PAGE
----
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D.C. cultural scene adopts new trends in food, fashion, arts, entertainment
Can we officially say the dandy is back? From events such as the Tweed Ride, which found hundreds of sharply dressed men in vintage clothes pedaling bicycles through downtown Washington last month, to local shirtmaker Hugh & Crye, which is bringing trimmer fits to hip silhouettes, it's clear that the fashion focus is trained on men.
"I don't know if there was a tipping point," says Pranav Vora, the youthful founder of Hugh & Crye, but "guys are dressing a little bit better, spending more. It's like it's okay to take more time to get ready."
Vora's company is all about fit, offering nine cuts based on height and build instead of the one-size-fits-none shirts that fill department store racks, reworking traditional pinstripes and oxford-cloth ties into something that looks fresh when worn with jeans and a pair of Jack Purcells.
Hugh & Crye lacks a retail location, but it bolstered its underground rep in 2010 by selling shirts at pop-up shops in the Hamiltonian Gallery on U Street and the women's fashion boutique Wink in Georgetown.
Of course, men's interest in fashion didn't spring up with the bow ties, fedoras and short pants and plain individualism being peacocked on U Street, explains Eric Brewer, one of the Tweed Ride's founders. "The same kids who five years ago were collecting sneakers and skateboards are now on the Web sites, collecting vintage men's apparel," Brewer says. "It's just that now the things that guys are obsessing over are the kinds of things that are catching women's attention: jackets that fit, shirts that fit, pieces that complement each other."
Brewer credits blogs with bringing the street style of far-flung places such as Japan and Europe to staid Washington. That would explain why you can suddenly see fashion's influence in the local music scene, which has adopted not only the dandy look but also the '70s-rock look, the preppy Lands' End look, even the severe Ramones look.
Arts: More like 'a movement' and less like a party scene
This year brought a million little revolutions: Major artists have been turning up in alley gallery the Fridge, and the work of unknowns was hung on the walls of a major museum, thanks to FotoWeek DC. The National Portrait Gallery hung a show about gay love, and then protesters came out en masse over (and continue to parse) the removal of David Wojnarowicz's "A Fire in My Belly" video from that show.
It's enough to make you forget all those parties with their DJs and their cheap wine - and look forward to everything that's ahead in the arts.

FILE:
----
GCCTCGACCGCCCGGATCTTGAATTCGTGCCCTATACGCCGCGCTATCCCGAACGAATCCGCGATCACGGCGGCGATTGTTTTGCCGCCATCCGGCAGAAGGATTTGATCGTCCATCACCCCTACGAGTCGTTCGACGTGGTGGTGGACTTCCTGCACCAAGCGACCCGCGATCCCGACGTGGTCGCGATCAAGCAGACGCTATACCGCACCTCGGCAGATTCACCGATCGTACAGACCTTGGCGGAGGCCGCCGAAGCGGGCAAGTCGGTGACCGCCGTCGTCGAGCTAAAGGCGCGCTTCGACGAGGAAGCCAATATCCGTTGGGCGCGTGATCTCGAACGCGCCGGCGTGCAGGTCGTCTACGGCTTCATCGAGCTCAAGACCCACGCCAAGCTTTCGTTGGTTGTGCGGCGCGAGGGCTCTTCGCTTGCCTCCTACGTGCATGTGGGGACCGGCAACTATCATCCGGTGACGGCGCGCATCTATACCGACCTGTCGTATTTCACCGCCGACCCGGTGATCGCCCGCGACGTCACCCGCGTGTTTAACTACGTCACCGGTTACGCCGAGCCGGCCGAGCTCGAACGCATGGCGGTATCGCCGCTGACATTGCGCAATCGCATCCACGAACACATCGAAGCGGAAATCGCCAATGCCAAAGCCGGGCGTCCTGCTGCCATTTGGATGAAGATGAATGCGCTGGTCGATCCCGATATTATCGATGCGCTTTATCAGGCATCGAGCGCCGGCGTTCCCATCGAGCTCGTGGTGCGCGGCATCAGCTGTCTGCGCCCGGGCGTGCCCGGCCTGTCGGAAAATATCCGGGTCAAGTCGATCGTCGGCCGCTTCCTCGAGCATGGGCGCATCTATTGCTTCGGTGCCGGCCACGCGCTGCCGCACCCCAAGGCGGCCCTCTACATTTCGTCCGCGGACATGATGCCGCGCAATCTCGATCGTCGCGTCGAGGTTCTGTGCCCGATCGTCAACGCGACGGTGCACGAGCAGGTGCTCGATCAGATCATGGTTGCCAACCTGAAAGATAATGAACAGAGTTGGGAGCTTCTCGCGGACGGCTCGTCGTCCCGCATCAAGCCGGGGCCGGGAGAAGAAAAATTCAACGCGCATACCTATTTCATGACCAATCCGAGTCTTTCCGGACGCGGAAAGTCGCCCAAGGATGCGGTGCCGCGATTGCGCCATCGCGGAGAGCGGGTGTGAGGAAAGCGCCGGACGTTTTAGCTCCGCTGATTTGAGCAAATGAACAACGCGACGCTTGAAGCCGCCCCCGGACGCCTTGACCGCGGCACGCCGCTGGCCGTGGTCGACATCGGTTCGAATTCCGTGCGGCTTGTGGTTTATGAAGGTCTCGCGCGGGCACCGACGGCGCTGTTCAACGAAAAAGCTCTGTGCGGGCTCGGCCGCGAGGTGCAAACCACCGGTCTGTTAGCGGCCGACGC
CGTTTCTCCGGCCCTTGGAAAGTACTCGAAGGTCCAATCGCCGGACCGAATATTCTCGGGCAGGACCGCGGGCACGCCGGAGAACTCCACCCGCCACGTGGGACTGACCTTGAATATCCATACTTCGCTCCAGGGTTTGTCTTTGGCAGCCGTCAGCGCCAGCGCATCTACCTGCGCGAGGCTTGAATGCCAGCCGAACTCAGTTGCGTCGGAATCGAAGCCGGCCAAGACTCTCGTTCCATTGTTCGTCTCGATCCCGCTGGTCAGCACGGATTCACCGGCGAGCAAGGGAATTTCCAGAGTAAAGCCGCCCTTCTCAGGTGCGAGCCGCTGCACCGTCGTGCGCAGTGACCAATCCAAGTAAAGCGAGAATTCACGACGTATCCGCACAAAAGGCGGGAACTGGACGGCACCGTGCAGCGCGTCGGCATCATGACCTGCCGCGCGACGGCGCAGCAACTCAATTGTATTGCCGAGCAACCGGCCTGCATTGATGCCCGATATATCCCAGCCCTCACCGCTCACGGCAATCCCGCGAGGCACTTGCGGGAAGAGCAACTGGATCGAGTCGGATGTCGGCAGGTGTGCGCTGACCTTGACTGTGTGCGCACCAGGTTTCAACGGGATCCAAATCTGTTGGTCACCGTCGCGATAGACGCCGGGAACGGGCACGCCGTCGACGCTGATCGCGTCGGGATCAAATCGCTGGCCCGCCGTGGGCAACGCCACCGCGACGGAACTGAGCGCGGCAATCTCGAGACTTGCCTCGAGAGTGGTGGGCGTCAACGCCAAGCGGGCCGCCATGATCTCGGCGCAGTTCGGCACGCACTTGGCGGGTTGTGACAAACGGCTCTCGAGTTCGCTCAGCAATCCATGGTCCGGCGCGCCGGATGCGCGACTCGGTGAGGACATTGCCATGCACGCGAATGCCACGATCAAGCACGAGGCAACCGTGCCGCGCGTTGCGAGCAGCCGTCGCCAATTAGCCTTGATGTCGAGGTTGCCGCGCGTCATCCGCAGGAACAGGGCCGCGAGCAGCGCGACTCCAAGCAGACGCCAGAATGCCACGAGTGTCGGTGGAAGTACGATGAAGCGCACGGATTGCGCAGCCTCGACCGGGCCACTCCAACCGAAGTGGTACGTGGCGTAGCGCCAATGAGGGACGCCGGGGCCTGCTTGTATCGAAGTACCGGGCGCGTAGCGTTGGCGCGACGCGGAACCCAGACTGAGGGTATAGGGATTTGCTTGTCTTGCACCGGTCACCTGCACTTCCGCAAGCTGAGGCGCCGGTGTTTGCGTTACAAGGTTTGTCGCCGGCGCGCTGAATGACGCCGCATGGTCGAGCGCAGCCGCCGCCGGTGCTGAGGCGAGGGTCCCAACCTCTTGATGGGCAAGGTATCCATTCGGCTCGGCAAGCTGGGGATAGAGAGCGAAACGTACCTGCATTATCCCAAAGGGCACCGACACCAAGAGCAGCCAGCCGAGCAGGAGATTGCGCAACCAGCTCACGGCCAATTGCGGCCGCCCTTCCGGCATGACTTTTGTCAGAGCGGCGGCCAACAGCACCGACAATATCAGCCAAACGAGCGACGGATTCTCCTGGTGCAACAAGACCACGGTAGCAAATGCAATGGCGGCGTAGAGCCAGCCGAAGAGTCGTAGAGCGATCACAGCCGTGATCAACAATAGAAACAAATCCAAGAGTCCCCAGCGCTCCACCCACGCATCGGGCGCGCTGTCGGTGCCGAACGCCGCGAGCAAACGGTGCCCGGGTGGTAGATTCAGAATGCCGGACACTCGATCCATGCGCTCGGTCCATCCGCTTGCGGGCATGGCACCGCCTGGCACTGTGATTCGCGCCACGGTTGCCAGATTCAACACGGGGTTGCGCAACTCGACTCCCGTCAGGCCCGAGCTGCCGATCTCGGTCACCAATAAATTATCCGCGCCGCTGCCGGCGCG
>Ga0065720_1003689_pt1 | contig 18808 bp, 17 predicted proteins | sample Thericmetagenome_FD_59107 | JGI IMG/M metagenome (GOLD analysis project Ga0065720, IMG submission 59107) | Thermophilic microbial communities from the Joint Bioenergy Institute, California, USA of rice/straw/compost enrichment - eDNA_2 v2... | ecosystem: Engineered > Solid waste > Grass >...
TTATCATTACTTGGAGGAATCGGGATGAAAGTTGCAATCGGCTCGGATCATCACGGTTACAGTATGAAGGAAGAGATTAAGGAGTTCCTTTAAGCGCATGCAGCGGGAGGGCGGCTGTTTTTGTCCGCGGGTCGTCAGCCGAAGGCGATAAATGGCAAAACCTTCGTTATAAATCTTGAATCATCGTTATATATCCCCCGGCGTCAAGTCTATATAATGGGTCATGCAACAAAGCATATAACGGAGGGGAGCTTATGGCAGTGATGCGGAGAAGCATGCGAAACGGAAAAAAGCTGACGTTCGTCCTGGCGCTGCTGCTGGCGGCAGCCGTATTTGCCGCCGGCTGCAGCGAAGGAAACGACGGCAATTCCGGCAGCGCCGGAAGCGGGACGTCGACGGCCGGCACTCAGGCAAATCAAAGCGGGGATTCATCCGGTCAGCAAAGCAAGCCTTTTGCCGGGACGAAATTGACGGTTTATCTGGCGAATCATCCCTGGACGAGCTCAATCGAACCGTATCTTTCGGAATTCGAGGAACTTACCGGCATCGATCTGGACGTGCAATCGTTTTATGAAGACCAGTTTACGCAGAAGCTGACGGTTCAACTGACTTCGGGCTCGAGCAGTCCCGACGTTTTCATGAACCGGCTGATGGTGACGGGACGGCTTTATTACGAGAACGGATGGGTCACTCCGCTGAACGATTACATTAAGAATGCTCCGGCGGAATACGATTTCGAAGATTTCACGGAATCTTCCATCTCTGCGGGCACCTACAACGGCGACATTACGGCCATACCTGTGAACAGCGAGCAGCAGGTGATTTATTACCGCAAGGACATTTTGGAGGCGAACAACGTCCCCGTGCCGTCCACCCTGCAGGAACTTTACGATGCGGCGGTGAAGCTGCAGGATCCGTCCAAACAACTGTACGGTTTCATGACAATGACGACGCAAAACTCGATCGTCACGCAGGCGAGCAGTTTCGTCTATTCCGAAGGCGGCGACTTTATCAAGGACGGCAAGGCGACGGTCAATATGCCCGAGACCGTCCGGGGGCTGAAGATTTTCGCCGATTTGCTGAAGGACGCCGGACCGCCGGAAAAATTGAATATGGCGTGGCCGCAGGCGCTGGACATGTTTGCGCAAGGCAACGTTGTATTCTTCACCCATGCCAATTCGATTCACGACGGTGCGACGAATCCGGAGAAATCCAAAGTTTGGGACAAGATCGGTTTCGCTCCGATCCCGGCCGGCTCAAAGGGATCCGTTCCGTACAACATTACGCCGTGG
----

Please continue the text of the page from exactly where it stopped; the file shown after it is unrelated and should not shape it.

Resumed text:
One week last month, more than 7,300 people visited the Corcoran to see the primary exhibits of FotoWeek DC, an upstart festival that arrived in Washington just a few years ago founded by an outsider who was neither curator nor museum insider. Theo Adamstein was a photographer and architect who felt photography didn't have the buzz it once did, so he swung open the doors, creating competitions that welcomed unknowns, work taken with cellphone cameras and work by children.
"Spontaneity isn't a word one connects with the museum or gallery world," Adamstein says. Whereas by their very nature museums seem built to keep artists out, with FotoWeek, "the organic nature of how this evolved made people feel comfortable, it made people want to participate," he says. In 2011, FotoWeek will become a year-round organization, FotoDC, which will host exhibitions through the year, beginning with a month-long exhibition in Crystal City in mid-March.
In a blink-and-you'll-miss-it alley on Capitol Hill, Fridge founder Alex Goldstein has also come seemingly out of the ether to establish what is Washington's own roundtable of street-art heavyweights. Decoy, Mark Jenkins, Tim Conlon: All have exhibited at the Fridge and then returned to teach kids and neighborhood residents. "We've literally had more than 200 artists in this place in the last calendar year," Goldstein says. "The gallery's mission is making a movement ."
For Victoria Reis, executive and artistic director of Transformer, the gallery that has been screening "A Fire in My Belly" the day after its controversial expulsion from the National Portrait Gallery, a little firestorm may be just what the movement needed. "I think it's a wake-up call less for arts organizations and more for how arts audiences and the community are going to be responding and supporting the arts," she says. It should be viewed, she adds, as "a rallying cry."
Sarah Newman, assistant curator of contemporary art at the Corcoran, has also pumped up the scene through the gallery's NOW series. Launched this fall, the series has new artists who may never have exhibited in Washington before but whose subject matter is Washington itself. "We see new art as revitalizing our spaces," Newman explains. "It revitalizes our collections. There are new trends in art - like merging traditional visual art with performances - that tell you different things about what's happening today. I think this is an interesting place to do it."
"The longer I live here - and I've lived here six years now - it's become more interesting every year," says Newman. "There are more restaurants, more art, more people interested in new art, new food, new theater. There's been a critical mass that's continued to grow."